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Reflections on Hope: September 12, 2021

September 12, 2021

Staff Sermon Reflections Sunday, September 12, 2021
Isaiah 43:19
“See I am doing a new thing. Now it springs up, do you not perceive it?
I am making a way in the wilderness and streams in the wasteland.”

10:16  Moment/Reflection: Judi Wallace, Director of Children and Youth Ministries

I have a few things to show you,

1) Old ripped sneakers  ~  How do these look to you? They don’t look so good! I kept them as long as I could….but what should I do with them now? I could just keep wearing them, they still have a bottom! I could donate it, but they’re kind of a yucky. Throw them away?  Recycle them?  I think its time to get a new pair so that my toes are protected, so I don’t slip on wet ground because there are no treads, and when I am walking I have some healthy support for my feet!  These will work much better! (holding new sneakers)

Can you think of anything else that needs to be replaced sometimes with something new?  Crayons, pencils, erasers, clothes, furniture, sometimes our attitude need replacing, right?

One more thing:  (Holding a rotary dial phone)  do you know what this is? It’s an old telephone. Anyone know how it works? You have to put your finger in a hole and move it all the way around and let it come back – then do that with the next number. You could only go this far from the wall (stretching out cord), and it had to be plugged into the wall. 

Do you know what this is? (holding up a cell phone) What can it do?  Call people, take photos, you can play games on it, get directions, send emails…. 

God has created us with magnificent minds and we are always discovering, always learning, always trying new things!  Some people used God’s gifts to them to develop a phone that not only doesn’t need to be plugged in, but it can do so many new things that we have never been able to do before!!

God also created us to feel things deeply. Emotions like feeling happy, sad, angry, excited and so many more.  In this time of getting back to school and wearing masks to stay safe and healthy, things can make us nervous and even fearful, but knowing that God created us to do new things and we do!  New things, like wearing masks, allows us to feel less nervous, to stay healthy.  

What has kept me going during this time has been the new things I have learned and shared with others. Things like campfires all winter to connect with friends outside,  recording and editing children’s messages,  being on LIVE Facebook and 100’s of people being able to see the children’s message, even my homebound in-laws in Virginia 6 hours away!!

We are all doing new things,  thank you God, please keep teaching how to think and do new things!!

Reflection:  Penelope Rebuzzini, Office Manager

First Church family- we begin a new program year today and Ginger asked staff to reflect on how we are thriving - what allows us to flourish in this pandemic time.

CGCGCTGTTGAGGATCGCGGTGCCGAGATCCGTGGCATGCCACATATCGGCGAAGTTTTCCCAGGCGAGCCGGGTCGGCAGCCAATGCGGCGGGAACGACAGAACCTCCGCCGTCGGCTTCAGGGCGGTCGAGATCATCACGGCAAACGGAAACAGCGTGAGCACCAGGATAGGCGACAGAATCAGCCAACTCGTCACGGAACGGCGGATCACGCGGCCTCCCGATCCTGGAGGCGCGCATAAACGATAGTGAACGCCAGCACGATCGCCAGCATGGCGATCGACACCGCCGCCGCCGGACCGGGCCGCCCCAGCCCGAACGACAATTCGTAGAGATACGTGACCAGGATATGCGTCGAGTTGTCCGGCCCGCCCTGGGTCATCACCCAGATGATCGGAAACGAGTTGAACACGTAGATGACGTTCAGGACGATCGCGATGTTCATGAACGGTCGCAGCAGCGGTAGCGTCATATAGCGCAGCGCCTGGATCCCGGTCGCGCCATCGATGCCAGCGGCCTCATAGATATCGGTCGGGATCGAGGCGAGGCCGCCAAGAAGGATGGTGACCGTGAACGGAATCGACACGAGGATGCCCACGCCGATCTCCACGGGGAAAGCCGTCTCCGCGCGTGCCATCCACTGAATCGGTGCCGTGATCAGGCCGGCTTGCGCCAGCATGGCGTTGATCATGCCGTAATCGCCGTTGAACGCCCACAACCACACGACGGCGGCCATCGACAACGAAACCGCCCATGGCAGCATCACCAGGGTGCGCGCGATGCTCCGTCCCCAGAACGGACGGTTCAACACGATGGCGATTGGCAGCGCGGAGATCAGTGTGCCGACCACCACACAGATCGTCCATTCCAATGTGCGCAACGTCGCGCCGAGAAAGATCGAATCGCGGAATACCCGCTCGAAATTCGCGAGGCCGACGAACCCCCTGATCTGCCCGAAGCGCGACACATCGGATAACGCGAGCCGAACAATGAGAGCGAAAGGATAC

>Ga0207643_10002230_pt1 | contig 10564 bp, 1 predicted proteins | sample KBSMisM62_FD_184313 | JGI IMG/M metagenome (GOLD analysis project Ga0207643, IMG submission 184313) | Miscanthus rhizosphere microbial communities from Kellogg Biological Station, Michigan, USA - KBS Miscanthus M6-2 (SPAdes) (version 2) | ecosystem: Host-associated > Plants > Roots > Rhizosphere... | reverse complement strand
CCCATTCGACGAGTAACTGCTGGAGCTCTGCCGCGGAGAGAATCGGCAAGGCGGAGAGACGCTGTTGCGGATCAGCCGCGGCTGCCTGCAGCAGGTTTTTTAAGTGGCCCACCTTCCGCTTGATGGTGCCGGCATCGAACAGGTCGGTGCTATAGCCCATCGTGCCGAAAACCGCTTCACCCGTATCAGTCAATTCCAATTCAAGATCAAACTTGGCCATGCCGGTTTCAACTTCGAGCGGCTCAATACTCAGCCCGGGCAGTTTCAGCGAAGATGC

To flourish we need to know our longings and our limits. This time has taught me a lot about both: about the need to keep a balance between work - whether here at the church or at home- and play.  I need to remember what brings me joy . And I need to keep things simple- there needs to be space and time between activities. My spirit struggles when there is too much to do- even many good things.  

Being in and with nature helps me thrive- experiencing the subtle changes week by week- seeing who frequents the bird feeder, or how our cat stretches out in different places depending on the how the light comes in and temperature, watching the water of Long Island sound, sometimes tranquil, sometimes choppy.  The maple trees in our yard will soon be launching their winged seeds starting the process all over again.  God’s creation does its thing day by day always changing- and helps me do mine.

Witnessing all the acts around me of faith and hope and kindness helps me flourish. And I find I am more aware these days of small gestures, what a huge difference they can make in my life and how I have taken them for granted: a quick text to check in, a phone call, a card, a smile from another person walking, a door held open, letting another go first at a 4 way stop, weeds pulled in the garden, being gathered in worship, every word and act that brings love to a situation rather than rancor or division.

Scripture also helps me thrive.  The book of Isaiah holds many such passages for me - including our passage this morning.  Isaiah offers hope and reassurance: God is about to do a new thing- can I wait in trust?  God says the new thing springs forth – it is happening right this moment. Is my heart open to perceive it… receive it?

This passage brings vivid imagery to mind for me.  I picture God with a machete hacking a path through the wilderness to bring light and a way for us to follow.  God is also creating rivers- not one but multiple-  to water to the wasteland, so it can bloom. This story reminds me of another- in Ezekiel where God gives CPR to the dry bones in the valley and brings them back to life. Those images & stories revive my faith and hope and help me thrive. Thriving is not just about having all the ideal conditions - it is about blooming where we are. 

As we start this new year together, there has been a lot of loss and is much to be grateful for.  Let us help one another and the wider world to thrive: by holding a candle for those in need of God’s light, by offering a cup of water for to someone with parched spirit, by sharing our loaves and fishes… then we can bloom.


Reflection: Rev. Jake Joseph, Associate Minister